There is an old association between the Calcutta area and the Goddess Kali. The very name of the city (Bengali: Kalikata) is thought to derive from Kali-ksetra, “field of Kali”, though other etymologies have been suggested.
Western literature has often associated Kali’s name and image with secretive bands of fanatics. In Calcutta, worship of Kali is mainstream religion. It is non-sectarian, inclusive and pluralistic. Above all, it is a living religion.
Images of Kali are everywhere: on the dashboards of taxis, on the walls of shops, behind reception counters of hotels. Before Kali Puja, an annual festival of the Goddess, billboards can be seen which declare that the local traffic police wish everybody a happy Puja.
As a mainstream community festival, Kali Puja resembles the Christmas-New Year period in Australia. It is a time of street decoration, fireworks and partying. People take part in the festival with or without a personal commitment to Kali, just as Christmas parties here are attended by people with and without a personal commitment to Christ. As in the case of Christmas here, there are sometimes accidents and fights.
Worship of Kali is inclusive, in that anyone can participate who respects the image of the Goddess and knows a little about the customary ways such respect is expressed. You don’t have to be of Hindu ancestry, nor is it necessary to renounce the sacred symbols of other religious traditions.
In other Indian cities, there are temples whose sacred images cannot be seen by foreigners. In Calcutta, my European appearance did not prevent me from seeing Kali’s image in every temple I visited. At one of the temporary (but elaborate) street shrines set up for the festival, I saw a worshipper wearing a crucifix pendant, and another with the turban and dagger of a Sikh.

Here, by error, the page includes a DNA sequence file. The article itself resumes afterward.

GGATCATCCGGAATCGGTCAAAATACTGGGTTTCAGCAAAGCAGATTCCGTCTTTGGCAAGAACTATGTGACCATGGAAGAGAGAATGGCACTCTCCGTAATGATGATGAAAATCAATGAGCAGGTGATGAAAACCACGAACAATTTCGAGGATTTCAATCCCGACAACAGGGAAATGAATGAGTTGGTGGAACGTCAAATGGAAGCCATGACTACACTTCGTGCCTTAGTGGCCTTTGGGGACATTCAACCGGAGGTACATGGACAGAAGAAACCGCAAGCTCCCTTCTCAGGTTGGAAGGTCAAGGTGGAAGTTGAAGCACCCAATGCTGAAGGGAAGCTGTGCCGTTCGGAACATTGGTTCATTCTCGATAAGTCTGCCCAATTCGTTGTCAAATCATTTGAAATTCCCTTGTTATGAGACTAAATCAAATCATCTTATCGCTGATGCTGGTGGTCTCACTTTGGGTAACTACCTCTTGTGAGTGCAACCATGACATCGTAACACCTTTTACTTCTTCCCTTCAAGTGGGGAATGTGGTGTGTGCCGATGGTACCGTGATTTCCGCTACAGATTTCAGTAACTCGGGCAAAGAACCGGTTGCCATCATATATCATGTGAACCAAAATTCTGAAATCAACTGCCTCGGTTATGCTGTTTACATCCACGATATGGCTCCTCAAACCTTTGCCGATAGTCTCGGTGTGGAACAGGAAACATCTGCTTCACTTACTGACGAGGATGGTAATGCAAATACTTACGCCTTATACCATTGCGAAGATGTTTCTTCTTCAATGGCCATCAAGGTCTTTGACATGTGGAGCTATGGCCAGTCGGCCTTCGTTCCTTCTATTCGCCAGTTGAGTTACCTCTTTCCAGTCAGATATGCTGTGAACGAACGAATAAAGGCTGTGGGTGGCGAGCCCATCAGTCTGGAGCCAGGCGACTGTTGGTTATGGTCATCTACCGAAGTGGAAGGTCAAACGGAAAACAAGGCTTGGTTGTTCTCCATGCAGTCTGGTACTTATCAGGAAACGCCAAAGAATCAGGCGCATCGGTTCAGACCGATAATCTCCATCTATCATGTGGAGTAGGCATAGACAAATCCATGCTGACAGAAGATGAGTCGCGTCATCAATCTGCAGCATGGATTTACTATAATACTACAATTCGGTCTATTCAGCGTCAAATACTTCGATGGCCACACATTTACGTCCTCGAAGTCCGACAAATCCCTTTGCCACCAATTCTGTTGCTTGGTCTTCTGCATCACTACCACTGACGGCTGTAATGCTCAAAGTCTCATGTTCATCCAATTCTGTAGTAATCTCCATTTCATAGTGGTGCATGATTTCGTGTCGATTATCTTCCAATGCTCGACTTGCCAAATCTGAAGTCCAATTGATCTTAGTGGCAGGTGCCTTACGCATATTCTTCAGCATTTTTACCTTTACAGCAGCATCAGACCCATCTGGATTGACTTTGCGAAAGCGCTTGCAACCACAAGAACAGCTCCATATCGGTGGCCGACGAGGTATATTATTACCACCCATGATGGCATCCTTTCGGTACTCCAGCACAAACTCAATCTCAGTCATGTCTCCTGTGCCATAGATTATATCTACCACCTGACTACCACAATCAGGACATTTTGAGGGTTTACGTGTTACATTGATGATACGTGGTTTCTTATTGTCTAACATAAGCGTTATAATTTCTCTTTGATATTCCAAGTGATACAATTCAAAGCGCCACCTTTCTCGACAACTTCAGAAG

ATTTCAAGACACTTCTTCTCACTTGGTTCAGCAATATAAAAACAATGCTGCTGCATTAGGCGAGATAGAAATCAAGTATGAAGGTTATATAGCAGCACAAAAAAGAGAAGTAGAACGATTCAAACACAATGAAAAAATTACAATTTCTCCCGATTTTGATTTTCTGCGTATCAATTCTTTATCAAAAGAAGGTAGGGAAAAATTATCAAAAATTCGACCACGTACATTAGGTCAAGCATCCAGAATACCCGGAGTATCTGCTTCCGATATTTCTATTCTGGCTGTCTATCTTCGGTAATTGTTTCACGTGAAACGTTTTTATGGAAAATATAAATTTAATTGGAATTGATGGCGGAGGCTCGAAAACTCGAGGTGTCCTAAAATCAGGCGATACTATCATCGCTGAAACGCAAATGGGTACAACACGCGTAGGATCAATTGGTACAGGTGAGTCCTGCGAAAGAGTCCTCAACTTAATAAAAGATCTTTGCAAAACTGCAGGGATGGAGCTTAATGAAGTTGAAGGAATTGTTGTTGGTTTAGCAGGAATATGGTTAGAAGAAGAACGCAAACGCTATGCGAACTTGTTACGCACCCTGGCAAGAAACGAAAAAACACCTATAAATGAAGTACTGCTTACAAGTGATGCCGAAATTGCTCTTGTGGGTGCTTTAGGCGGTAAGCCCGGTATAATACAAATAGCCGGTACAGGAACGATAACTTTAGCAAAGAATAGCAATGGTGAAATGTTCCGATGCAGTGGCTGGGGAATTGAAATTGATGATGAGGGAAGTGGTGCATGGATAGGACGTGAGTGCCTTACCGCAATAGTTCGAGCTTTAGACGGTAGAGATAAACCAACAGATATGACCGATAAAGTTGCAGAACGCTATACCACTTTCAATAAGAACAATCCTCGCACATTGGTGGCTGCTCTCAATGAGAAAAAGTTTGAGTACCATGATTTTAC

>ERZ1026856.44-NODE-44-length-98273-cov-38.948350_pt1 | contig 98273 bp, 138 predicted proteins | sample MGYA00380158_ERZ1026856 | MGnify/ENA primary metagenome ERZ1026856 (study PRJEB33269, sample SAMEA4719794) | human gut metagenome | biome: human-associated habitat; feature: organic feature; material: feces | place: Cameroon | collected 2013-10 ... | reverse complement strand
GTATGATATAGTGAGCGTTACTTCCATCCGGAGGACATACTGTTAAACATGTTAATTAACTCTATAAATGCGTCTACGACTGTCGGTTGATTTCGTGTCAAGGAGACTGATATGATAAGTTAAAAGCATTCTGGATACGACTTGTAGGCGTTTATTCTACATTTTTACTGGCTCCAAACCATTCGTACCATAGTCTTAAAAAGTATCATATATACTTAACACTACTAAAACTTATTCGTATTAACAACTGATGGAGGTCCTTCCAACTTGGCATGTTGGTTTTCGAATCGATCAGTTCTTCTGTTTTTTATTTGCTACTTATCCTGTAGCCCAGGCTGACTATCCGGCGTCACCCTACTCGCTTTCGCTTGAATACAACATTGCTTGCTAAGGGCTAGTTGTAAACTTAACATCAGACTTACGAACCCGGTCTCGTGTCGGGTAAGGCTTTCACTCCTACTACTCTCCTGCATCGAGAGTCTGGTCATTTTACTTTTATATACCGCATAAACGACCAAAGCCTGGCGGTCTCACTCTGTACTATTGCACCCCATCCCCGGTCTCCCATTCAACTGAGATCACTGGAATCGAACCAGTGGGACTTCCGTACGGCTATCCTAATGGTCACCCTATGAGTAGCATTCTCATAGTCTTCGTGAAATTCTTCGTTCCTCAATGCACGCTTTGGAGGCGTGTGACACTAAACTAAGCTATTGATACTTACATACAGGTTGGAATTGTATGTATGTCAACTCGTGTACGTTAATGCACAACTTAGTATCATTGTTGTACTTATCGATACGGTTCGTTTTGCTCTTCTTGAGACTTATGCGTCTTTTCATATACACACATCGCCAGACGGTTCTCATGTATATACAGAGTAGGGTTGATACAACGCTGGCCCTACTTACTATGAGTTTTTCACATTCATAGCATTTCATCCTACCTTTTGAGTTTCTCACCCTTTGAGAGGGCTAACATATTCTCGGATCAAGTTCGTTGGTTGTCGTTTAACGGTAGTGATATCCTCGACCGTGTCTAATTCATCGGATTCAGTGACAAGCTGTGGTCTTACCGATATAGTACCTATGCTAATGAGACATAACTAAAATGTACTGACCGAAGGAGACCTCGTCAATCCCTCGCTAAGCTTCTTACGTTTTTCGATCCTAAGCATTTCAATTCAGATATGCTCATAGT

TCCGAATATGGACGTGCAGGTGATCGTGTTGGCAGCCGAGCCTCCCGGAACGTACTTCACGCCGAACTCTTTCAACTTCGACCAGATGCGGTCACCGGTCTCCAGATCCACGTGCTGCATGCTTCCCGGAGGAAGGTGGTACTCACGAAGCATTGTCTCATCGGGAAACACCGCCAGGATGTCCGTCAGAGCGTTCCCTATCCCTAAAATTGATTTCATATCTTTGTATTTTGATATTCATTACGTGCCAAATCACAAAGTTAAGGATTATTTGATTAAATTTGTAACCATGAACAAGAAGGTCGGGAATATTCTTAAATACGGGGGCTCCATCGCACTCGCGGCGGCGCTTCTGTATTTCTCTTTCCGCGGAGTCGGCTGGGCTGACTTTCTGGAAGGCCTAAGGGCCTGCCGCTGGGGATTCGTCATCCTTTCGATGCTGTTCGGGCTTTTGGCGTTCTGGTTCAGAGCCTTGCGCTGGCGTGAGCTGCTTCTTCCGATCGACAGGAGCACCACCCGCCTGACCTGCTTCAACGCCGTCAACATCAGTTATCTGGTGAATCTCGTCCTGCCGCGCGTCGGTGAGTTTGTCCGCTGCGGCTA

Kali worship in Calcutta has multiple centers. The oldest sacred place is at Kalighat. Although the temple that stands there today was built in 1809, it stands on the site of an earlier temple, founded in the sixteenth century. The largest and most popular temple is the one in the northern suburb of Dakshineswar built in 1855. Another major temple is nearby, at a place called Adyapeath. There are smaller temples throughout the city. Each temple was founded by an individual or family who felt called upon to do so, and each has its own priesthood and its own traditions.
Alongside Kali herself, people in Calcutta venerate modern saints of the Goddess. This shows the living character of their religion. One whose picture can be seen in many places is the nineteenth-century visionary Sri Ramakrishna (he is not to be confused with the Krishna of the Bhagavad-Gita). Ramakrishna’s popularity goes far beyond the ranks of his organized following (the Ramakrishna Mission), and is certainly not confined to the Dakshineswar temple where he lived and meditated.
Calcutta is one of India’s major centers of industry, commerce and culture, but to westerners mention of this city arouses stereotypes about over-population, poverty, and starvation. These stereotypes are not lies, but half-truths. Improved agricultural techniques have freed Calcutta from the mass starvation of the sixties, but it is still a very crowded city, and a city in which you are not considered poor unless you are hungry. How does the worship of Kali relate to Calcutta’s problems?
Looked at in one way, Kali’s skull-garlanded, sword-bearing form represents fate as a power that brings suffering and death; looked at in another way, it represents strength, endurance, the fighting spirit. Discussing Calcutta, an American travel writer writes of a “sense of admiration for the way life rumbles on with more than a degree of dignity despite all the difficulties” and says that while it may not exactly be a City of Joy, it is definitely a City of Resilience. This resilience can be thought of as a gift of Goddess Kali to a city that honors her images.
(Excerpt from Ferment, A Bimonthly Journal of Study and Vision, of which Mr. Robinson is the editor.)